A cross-ecosystem comparison of temporal variability in recruitment of functionally analogous fish stocks
MetadataShow full item record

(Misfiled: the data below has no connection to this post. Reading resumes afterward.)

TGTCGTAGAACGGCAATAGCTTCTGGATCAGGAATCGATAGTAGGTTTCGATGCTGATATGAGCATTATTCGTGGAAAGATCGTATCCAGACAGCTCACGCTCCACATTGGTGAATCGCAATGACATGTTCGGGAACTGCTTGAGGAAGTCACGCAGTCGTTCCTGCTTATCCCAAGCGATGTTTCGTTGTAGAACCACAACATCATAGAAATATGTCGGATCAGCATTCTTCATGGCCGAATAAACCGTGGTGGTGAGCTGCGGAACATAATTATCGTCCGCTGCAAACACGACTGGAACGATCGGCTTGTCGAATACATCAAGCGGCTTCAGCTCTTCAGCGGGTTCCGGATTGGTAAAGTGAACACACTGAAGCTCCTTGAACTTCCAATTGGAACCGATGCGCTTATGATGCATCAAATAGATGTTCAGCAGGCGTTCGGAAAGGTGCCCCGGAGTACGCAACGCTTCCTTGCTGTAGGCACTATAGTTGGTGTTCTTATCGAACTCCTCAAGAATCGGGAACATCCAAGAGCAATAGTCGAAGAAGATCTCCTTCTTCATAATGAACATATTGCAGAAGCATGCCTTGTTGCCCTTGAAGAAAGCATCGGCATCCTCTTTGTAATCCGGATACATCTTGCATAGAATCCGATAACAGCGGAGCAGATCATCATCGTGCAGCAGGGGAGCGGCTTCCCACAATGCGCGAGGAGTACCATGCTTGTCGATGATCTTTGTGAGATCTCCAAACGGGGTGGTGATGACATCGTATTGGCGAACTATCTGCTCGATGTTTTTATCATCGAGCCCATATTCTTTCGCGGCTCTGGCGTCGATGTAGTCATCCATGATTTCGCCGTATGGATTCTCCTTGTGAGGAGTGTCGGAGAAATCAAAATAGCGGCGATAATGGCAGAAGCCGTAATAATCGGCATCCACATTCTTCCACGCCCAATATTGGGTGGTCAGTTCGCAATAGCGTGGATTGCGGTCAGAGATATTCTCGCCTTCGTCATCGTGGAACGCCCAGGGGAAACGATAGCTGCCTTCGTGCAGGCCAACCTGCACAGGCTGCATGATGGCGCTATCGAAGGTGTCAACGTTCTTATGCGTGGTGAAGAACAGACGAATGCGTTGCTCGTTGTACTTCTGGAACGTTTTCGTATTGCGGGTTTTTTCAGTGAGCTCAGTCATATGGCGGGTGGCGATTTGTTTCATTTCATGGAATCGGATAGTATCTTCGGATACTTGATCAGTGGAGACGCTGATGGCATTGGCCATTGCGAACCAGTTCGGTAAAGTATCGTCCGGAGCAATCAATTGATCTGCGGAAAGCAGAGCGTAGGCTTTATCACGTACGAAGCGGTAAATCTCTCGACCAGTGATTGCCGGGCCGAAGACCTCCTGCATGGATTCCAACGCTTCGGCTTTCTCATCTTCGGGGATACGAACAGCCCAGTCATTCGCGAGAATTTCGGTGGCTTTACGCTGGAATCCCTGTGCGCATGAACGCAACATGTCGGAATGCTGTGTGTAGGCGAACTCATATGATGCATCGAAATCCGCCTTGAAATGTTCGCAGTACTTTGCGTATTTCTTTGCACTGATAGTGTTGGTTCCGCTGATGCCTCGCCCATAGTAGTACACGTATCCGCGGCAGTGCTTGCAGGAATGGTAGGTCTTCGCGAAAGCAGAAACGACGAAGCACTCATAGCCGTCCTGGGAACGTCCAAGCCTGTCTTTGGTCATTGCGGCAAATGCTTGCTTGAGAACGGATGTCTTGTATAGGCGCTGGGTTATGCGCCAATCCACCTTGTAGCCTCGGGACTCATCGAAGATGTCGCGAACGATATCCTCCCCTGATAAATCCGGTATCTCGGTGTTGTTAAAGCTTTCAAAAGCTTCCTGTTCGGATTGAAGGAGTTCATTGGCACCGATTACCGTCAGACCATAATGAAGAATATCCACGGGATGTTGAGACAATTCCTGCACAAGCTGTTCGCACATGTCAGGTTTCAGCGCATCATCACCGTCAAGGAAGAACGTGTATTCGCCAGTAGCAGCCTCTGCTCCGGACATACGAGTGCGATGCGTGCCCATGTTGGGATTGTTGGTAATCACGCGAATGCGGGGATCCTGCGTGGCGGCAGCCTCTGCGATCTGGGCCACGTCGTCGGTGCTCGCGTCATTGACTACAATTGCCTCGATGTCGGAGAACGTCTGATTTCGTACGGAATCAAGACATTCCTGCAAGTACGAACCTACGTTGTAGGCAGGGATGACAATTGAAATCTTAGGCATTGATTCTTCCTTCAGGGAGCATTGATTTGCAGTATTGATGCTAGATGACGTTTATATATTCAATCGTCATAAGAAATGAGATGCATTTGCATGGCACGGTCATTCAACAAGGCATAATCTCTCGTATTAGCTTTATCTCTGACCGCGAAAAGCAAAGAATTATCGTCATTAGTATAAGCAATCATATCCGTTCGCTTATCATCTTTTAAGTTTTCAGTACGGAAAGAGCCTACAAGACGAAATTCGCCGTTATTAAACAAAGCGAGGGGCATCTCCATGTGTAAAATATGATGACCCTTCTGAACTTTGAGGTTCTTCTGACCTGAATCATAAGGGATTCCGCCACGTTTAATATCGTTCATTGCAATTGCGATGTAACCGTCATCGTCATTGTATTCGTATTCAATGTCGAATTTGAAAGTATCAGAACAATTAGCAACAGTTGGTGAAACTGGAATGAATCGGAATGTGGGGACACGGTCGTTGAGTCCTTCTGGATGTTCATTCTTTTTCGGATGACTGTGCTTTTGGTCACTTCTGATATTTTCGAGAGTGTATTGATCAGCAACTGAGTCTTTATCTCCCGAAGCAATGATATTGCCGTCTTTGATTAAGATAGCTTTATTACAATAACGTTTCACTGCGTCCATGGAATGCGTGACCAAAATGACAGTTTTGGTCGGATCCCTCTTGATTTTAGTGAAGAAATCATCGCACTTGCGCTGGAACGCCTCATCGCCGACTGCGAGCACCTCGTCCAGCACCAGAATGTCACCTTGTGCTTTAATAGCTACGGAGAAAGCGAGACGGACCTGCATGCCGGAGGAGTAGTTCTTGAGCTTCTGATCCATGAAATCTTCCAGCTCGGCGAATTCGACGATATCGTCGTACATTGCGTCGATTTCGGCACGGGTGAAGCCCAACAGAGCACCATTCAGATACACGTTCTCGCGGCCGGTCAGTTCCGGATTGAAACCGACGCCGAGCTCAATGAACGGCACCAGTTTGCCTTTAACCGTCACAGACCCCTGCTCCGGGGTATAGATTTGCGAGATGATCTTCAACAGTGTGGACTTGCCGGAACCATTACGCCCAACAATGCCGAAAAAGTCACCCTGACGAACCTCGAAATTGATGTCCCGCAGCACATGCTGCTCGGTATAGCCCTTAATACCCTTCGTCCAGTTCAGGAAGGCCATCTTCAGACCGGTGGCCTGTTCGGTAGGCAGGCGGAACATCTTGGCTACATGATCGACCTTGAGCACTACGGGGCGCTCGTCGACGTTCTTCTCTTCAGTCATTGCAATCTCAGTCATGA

As part of the international MENU collaboration, variability in temporal patterns of recruitment and spawning stock were compared among functionally analogous species from four marine ecosystems including the Gulf of Maine/Georges Bank, the Norwegian/Barents Seas, the eastern Bering Sea and the Gulf of Alaska. Variability was characterized by calculating coefficients of variation for each time series and by representing the time series as anomalies. Patterns of synchrony and asynchrony in recruitment and spawning stock indices were examined among and between ecosystems and related to observed patterns in biophysical properties (e.g. local trophodynamics, local hydrography and large scale climate indices) using a wide range of time series analyses, autocorrelation corrections, autoregressive processes, and multivariate cross-correlation analyses. Of all the commonalities, the relatively similar cross-ecosystem and within-species magnitude of variation was most notable. Of all the differences, the timing of high or low recruitment years across both species and ecosystems was most notable. However, many of the peaks in these indices of recruitment were synchronous across ecosystems for functionally analogous species. Yet the relationships (or lack thereof) between recruitment anomalies and key biophysical properties demonstrated that no one factor consistently caused large recruitment events. Our observations also suggested that there was no routine and common set of factors that influences recruitment; often multiple factors were of similar relative prominence. This work demonstrates that commonalities and synchronies in recruitment fluctuations can be found across geographically very distant ecosystems, but biophysical causes of the fluctuations are difficult to partition. Keywords: Ecosystem, recruitment, trophodynamics, variation.